Also, regardless of timing, all of these romantic gestures are awesome if they're coming from the right person and smothering and creepy if they're coming from the wrong person. And if I feel like they feel relieved to have found me because now they have an outlet for their romantic tendencies, that can be a huge turn off.

    At the end of the day I'd rather be understood than swept off my feet.

  8. Wow! Julia, I wish I was notified days ago when you posted this! What great, thoughtful and insightful comments! I really appreciate them (and all the comments from everyone, really) and the time and effort you went into crafting such a thorough response.

    And, perhaps you're right! Maybe I am too caught up in the idea of romance, but I'd like to think that's a little piece of youthful innocence I'm not quite ready to give up on just yet.

    I do *TRY* to pay attention to details, and keep the timing appropriate for gestures big and small. But it's really, really hard: Proactively being romantic is smothering. Having to ask for romance is unromantic. Ignoring romance is selfish, thoughtless. Finding the perfect balance between these pillars is akin to navigating a maze in a sprawling pitch black building wearing a blindfold.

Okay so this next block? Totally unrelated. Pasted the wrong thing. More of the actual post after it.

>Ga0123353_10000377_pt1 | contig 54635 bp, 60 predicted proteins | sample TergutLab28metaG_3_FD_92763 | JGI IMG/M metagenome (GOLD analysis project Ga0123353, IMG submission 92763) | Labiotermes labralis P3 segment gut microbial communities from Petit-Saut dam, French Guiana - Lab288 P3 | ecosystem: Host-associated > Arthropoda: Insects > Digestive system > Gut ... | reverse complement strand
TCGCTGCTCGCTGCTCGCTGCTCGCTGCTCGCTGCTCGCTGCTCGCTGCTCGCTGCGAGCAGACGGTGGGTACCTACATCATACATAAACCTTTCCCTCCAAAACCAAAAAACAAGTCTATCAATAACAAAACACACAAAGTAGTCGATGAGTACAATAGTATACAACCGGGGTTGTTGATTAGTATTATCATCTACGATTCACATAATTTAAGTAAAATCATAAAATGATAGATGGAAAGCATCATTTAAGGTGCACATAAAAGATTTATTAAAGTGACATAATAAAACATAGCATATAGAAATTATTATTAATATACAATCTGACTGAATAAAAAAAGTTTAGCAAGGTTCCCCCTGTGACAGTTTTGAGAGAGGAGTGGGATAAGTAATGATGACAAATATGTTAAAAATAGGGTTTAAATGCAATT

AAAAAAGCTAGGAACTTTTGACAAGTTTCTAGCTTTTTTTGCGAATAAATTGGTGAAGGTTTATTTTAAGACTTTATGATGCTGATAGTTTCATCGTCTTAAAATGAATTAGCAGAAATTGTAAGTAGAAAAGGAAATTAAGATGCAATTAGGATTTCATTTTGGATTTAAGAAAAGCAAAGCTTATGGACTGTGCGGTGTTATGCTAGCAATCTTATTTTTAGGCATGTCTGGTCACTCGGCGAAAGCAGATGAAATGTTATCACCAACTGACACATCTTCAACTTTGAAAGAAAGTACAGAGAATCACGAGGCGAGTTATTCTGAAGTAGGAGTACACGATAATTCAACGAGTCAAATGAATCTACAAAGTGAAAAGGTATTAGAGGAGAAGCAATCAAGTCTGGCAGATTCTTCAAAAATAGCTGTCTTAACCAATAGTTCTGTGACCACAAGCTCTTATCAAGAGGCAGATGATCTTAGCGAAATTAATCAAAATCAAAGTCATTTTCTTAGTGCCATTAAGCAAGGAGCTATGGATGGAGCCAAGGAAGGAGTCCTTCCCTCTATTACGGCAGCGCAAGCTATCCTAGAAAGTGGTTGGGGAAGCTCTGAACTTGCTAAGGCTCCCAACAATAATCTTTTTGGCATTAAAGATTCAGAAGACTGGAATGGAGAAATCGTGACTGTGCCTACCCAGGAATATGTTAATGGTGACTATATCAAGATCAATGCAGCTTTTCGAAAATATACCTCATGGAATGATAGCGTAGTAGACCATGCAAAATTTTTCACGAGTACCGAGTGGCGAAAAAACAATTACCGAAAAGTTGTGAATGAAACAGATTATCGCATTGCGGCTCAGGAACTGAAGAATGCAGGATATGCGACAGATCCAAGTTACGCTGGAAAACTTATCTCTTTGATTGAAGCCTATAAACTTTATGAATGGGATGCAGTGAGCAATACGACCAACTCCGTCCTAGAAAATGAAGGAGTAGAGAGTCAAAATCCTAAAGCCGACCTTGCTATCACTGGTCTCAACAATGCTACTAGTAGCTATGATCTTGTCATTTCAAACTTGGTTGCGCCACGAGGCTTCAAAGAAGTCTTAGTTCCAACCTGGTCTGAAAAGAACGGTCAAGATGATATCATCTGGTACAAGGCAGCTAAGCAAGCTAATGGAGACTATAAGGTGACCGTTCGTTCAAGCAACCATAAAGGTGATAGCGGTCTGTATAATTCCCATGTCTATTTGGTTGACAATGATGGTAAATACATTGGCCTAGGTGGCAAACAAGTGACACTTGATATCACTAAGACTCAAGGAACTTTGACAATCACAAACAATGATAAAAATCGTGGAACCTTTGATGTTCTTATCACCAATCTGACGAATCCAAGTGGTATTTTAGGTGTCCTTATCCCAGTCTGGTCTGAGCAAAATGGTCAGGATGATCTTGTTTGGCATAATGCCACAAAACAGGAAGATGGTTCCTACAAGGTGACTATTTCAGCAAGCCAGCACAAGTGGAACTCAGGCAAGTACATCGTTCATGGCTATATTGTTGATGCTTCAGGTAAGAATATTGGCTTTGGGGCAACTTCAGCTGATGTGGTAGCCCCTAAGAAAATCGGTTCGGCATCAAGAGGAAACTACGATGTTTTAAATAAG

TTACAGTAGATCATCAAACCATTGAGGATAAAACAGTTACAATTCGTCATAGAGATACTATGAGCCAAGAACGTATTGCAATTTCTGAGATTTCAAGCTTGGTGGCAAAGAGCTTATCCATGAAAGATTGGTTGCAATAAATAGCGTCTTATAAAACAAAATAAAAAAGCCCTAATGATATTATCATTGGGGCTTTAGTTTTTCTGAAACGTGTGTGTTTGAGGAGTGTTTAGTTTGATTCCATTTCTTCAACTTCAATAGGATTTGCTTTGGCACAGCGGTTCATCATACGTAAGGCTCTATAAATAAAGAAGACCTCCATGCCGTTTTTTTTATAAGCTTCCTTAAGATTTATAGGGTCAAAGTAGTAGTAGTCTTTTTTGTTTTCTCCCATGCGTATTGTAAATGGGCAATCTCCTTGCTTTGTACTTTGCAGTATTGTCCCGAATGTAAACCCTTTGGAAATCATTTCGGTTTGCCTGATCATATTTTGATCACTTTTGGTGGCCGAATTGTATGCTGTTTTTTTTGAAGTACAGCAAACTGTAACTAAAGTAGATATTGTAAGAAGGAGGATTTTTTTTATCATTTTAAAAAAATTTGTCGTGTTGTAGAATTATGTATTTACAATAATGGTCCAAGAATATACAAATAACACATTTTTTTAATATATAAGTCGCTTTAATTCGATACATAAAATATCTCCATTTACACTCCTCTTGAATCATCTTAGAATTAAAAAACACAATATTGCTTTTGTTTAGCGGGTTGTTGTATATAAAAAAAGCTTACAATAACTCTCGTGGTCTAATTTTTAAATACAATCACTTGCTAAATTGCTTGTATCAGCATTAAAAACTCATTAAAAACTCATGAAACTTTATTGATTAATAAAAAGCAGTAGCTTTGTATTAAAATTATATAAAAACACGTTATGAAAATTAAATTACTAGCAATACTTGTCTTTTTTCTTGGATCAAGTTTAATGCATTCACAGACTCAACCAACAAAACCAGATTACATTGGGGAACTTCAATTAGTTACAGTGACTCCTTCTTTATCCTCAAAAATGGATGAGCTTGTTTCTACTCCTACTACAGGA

I love your analogy of romance as decoration, and I found your advice about the deeper connection and understanding very insightful. If I get a chance in the future, I might just take the opportunity to pick your brain a little further on the matter. :)

    I wish more guys read blogs like these and could benefit from the opinions and perspectives each of you ladies have been kind enough to share with me, because otherwise, we're flying blind and it's a clusterfuck of guesswork.

    That being said, a sincere thank you to each and everyone of you who have taken time to respond to my posting. I didn't EXPECT it to go over well (and indicated that to Katie in the e-mail I sent with this attached), so there's absolutely no hard feelings in conflicting opinions. I have only great appreciation for your participation in what has proved to be a very educational and engaging dialogue. So, again, thank you everyone, for your time, effort, energy, and the benefit of your experiences.

  9. You're welcome to pick my brain whenever you want. Katie knows how to get in touch with me if you ever want to.